Trevor Suslow, PhD., Extension Research Specialist, Postharvest Quality and Safety at UC Davis, has been a frequent Pundit Contributor, with pieces such as these:
So when he asked if we would give a talk for the University & Industry Consortium, a group of top level academics and food industry executives that tries to bridge the gap between industry and academia, we were thrilled to have the opportunity.
Our presentation, presented at the University of Florida at Gainesville, focused on the role retailers play in promoting and hindering food safety and suggested various policy responses, such as those we suggested in our piece for The New Atlantis, titled How To Improve Food Safety.
We also did a panel with Dr. Suslow, Bob Brackett, Vice President and Director at National Center for Food Safety and Technology and Professor Michele Danyluk, an expert on the food safety and microbiology of nuts at the University of Florida.
When Q & A time came, there were many questions. One person asked what advice we would give consumers.
Our answer was that unless one is immune-compromised, very young, very old, has AIDS, just had chemotherapy, etc., one shouldn’t worry about the issue.
Basically the risk is so infinitesimal for a normal, healthy person that smoking three cigarettes while you worry about the issue or driving to your therapist to discuss the matter exposes one to more risk than just eating what one wishes.
This obsession with food safety risk is damaging to the country because it diverts attention and resources from serious problems.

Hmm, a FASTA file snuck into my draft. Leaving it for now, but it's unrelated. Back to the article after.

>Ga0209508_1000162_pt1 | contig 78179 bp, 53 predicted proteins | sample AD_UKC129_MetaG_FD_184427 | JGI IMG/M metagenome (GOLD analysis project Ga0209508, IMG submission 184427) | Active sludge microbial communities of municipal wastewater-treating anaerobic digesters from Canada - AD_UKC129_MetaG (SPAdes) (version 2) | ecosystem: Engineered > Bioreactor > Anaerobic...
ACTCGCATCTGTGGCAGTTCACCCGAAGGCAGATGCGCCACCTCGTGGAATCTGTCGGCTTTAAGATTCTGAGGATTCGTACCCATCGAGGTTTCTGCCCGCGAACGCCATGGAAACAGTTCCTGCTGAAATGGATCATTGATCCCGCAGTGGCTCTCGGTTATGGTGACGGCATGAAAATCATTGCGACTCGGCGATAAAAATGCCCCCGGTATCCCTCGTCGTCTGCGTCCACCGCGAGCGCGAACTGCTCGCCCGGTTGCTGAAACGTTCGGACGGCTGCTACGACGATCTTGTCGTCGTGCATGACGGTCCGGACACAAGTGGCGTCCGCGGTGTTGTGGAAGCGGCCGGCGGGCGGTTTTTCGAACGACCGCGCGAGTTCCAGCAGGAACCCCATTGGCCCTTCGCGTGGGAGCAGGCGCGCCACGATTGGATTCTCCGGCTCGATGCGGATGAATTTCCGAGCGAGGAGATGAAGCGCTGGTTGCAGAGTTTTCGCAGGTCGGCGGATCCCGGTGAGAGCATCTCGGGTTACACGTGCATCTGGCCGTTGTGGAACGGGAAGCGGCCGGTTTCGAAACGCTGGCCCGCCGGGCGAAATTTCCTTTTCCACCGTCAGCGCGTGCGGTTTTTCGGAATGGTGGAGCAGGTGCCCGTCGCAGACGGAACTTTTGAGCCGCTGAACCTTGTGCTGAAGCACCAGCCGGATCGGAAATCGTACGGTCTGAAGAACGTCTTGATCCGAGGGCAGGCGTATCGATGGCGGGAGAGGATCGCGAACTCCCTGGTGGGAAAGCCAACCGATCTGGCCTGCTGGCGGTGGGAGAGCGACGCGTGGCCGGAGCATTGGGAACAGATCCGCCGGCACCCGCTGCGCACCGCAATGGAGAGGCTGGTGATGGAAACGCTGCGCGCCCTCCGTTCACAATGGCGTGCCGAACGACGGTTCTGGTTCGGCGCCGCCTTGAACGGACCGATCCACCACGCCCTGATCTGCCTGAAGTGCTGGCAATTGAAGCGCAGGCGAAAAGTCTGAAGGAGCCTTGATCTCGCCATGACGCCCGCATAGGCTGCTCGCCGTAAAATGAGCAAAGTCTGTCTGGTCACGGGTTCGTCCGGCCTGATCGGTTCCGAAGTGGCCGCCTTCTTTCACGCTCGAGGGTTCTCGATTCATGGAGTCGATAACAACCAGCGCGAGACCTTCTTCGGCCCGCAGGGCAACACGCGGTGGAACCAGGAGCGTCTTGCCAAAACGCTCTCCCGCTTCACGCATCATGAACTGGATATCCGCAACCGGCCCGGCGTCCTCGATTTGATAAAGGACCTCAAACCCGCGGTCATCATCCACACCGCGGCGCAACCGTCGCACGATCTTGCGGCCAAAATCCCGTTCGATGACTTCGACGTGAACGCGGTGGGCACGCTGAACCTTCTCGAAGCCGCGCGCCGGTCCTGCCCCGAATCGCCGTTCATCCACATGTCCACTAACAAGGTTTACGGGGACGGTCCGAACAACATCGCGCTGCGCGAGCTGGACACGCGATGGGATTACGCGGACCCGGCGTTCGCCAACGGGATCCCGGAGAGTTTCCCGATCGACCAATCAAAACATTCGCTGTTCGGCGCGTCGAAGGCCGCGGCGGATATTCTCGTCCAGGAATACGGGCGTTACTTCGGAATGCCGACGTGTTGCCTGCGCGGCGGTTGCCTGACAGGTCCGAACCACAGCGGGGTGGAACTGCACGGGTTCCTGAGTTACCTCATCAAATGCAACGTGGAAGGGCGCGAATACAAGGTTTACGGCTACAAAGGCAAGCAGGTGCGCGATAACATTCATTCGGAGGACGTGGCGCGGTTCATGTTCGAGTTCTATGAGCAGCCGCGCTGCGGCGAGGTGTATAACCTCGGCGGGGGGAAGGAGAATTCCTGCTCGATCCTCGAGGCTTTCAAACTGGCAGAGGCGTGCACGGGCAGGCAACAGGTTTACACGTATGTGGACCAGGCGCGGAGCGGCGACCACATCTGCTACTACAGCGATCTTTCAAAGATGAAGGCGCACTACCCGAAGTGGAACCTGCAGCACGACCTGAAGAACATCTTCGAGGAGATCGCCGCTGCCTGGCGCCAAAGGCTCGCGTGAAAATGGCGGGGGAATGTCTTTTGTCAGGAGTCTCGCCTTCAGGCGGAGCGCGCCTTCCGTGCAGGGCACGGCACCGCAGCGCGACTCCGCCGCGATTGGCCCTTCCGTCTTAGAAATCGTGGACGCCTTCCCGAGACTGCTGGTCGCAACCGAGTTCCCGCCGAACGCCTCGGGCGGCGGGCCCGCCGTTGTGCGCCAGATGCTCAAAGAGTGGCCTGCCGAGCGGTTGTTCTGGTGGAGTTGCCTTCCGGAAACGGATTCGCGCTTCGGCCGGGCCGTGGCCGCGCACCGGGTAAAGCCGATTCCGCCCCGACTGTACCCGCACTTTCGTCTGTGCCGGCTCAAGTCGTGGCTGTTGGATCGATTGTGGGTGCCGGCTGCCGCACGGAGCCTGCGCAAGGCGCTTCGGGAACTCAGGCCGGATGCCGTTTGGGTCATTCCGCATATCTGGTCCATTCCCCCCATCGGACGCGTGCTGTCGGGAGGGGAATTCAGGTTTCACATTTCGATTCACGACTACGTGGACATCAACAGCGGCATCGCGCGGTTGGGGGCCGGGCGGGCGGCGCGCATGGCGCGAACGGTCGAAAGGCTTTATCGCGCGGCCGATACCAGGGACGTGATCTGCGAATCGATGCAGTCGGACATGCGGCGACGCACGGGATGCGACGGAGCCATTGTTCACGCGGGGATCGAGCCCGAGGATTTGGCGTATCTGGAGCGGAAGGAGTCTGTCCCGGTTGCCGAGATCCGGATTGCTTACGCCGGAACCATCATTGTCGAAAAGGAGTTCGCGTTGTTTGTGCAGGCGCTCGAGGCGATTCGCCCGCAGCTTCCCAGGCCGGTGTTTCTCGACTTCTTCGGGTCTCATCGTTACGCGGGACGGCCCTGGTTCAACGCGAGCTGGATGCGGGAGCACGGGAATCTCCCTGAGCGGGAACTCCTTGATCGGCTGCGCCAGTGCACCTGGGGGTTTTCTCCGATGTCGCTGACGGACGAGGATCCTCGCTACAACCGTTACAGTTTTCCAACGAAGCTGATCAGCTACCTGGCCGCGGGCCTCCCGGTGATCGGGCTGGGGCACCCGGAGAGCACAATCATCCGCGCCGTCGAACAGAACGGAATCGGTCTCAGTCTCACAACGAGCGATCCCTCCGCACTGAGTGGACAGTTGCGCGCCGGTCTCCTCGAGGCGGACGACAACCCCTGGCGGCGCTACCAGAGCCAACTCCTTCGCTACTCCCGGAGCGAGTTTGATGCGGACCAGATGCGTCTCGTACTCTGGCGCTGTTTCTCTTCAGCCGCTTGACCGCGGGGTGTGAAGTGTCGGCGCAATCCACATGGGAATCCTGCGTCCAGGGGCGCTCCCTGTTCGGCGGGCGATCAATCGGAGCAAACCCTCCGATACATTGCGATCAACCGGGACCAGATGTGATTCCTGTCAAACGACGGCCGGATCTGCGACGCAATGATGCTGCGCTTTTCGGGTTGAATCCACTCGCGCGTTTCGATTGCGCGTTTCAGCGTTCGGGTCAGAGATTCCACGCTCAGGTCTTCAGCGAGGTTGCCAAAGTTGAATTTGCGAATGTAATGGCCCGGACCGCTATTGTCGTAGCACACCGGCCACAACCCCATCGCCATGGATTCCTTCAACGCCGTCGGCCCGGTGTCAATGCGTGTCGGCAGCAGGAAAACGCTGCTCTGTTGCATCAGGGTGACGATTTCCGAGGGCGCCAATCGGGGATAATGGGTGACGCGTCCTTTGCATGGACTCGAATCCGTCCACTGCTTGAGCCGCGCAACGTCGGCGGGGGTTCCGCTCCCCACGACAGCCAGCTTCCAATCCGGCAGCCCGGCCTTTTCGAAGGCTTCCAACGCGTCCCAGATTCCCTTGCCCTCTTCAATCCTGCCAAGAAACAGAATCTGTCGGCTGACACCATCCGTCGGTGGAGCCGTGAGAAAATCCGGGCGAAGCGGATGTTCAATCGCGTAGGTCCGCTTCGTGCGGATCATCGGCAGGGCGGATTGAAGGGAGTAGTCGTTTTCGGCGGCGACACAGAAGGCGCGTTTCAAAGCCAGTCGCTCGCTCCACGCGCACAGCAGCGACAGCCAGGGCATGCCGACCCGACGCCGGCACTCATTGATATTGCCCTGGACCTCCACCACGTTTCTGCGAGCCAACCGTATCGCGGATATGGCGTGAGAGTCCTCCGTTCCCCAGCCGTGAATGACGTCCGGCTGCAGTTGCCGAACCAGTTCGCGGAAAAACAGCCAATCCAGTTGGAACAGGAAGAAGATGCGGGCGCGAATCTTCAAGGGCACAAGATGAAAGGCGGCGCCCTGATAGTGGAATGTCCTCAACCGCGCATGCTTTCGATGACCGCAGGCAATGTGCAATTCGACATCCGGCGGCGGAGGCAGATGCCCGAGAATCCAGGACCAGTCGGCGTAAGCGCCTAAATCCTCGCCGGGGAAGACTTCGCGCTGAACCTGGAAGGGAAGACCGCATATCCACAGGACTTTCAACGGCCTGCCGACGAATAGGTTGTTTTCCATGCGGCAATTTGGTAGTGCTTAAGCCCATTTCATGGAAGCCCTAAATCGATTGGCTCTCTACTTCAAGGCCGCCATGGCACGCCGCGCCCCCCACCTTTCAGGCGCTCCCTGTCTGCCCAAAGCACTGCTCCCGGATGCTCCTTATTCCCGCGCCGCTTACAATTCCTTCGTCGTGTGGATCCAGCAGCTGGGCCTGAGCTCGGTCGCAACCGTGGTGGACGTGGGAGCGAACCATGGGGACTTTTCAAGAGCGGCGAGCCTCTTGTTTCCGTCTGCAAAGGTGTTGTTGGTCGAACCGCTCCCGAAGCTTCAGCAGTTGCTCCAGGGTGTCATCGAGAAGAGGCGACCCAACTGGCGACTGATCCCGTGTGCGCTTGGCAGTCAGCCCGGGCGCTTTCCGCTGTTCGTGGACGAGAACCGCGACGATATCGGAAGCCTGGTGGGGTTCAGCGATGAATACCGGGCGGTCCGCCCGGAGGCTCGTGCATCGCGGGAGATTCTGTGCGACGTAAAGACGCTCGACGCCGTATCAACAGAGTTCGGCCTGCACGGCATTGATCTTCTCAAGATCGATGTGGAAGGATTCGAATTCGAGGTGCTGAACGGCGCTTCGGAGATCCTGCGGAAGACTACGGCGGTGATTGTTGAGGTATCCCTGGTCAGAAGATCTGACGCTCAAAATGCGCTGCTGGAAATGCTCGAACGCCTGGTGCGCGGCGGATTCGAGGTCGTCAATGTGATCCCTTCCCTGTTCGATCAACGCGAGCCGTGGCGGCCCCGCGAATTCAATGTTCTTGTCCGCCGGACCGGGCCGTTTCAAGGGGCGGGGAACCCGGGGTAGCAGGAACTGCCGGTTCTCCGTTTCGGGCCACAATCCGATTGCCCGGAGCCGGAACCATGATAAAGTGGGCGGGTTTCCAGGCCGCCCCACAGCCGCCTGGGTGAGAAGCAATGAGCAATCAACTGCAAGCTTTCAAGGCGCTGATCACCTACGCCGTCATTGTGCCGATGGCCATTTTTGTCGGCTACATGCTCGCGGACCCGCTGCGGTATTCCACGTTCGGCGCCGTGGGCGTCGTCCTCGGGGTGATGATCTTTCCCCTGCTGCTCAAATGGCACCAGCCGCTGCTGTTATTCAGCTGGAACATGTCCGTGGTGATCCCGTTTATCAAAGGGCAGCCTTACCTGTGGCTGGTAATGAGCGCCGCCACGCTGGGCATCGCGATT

The New York Times magazine recently ran a piece titled Raiding Grandma’s Medicine Cabinet:
Last month, the chief medical officer of Britain called antibiotic resistance a “ticking time bomb” and a threat as dangerous as global warming. In Europe alone, 25,000 people die every year from antibiotic-resistant bacteria — and that’s only counting the infections that were picked up in supposedly sterile hospitals.
The article is about the utilization of “pre-antibiotic medicine” to deal with antibiotic resistance, but the key point is that in Europe, 25,000 people die each year from anti-biotic resistant bacteria. The World Health Organization says that for tuberculosis alone, multi-drug resistance accounts for more than 150,000 deaths each year.
On what basis do we allocate funds to improve the safety of tree fruit?
It is easy to say that more safety is always better — but it is not true. Money has to be allocated to get a return or else the more we spend the poorer we will be.